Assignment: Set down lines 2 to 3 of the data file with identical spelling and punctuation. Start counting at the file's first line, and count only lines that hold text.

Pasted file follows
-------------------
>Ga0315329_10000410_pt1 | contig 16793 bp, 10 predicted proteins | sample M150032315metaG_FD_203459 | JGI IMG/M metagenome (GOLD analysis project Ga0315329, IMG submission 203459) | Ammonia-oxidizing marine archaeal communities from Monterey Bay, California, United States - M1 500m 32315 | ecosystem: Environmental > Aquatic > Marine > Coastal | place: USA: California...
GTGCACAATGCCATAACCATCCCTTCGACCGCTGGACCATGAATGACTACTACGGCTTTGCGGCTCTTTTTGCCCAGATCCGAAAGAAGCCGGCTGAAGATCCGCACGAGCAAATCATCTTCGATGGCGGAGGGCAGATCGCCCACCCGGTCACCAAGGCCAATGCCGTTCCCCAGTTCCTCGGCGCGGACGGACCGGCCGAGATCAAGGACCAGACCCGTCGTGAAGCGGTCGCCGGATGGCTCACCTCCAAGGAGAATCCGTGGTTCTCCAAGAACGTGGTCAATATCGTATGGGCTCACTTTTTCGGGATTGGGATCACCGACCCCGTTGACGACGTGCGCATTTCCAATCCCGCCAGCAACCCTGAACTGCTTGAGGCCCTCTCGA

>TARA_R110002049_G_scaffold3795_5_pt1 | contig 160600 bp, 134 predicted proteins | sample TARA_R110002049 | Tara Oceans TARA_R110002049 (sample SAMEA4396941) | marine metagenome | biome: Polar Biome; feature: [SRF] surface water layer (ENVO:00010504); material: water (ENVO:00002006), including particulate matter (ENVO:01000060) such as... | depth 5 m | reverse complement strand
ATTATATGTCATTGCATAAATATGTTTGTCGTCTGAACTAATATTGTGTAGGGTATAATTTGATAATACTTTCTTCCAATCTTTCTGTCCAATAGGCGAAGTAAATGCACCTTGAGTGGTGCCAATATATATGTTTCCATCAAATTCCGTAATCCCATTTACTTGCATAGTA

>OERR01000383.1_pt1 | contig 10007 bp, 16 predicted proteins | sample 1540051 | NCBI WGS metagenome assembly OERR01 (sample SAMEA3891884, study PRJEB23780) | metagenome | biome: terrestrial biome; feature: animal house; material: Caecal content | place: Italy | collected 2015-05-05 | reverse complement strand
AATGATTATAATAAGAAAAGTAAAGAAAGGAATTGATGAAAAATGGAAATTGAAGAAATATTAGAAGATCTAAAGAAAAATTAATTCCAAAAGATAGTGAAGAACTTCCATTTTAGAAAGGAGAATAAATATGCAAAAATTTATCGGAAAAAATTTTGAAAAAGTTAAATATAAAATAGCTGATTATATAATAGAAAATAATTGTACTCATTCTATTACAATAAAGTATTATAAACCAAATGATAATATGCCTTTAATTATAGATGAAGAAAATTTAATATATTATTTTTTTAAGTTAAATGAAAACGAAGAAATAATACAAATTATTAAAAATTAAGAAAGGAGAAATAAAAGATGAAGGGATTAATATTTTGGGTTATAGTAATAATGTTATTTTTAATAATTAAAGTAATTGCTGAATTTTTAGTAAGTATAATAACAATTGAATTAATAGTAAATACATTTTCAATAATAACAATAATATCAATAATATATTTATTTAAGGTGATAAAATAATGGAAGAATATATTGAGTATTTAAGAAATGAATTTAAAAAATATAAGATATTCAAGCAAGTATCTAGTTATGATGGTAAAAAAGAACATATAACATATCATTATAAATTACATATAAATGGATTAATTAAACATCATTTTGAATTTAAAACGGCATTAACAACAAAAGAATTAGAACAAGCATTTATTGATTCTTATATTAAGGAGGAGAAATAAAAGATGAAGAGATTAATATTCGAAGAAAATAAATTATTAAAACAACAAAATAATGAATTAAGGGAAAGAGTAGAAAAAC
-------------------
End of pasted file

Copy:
GTGCACAATGCCATAACCATCCCTTCGACCGCTGGACCATGAATGACTACTACGGCTTTGCGGCTCTTTTTGCCCAGATCCGAAAGAAGCCGGCTGAAGATCCGCACGAGCAAATCATCTTCGATGGCGGAGGGCAGATCGCCCACCCGGTCACCAAGGCCAATGCCGTTCCCCAGTTCCTCGGCGCGGACGGACCGGCCGAGATCAAGGACCAGACCCGTCGTGAAGCGGTCGCCGGATGGCTCACCTCCAAGGAGAATCCGTGGTTCTCCAAGAACGTGGTCAATATCGTATGGGCTCACTTTTTCGGGATTGGGATCACCGACCCCGTTGACGACGTGCGCATTTCCAATCCCGCCAGCAACCCTGAACTGCTTGAGGCCCTCTCGA

>TARA_R110002049_G_scaffold3795_5_pt1 | contig 160600 bp, 134 predicted proteins | sample TARA_R110002049 | Tara Oceans TARA_R110002049 (sample SAMEA4396941) | marine metagenome | biome: Polar Biome; feature: [SRF] surface water layer (ENVO:00010504); material: water (ENVO:00002006), including particulate matter (ENVO:01000060) such as... | depth 5 m | reverse complement strand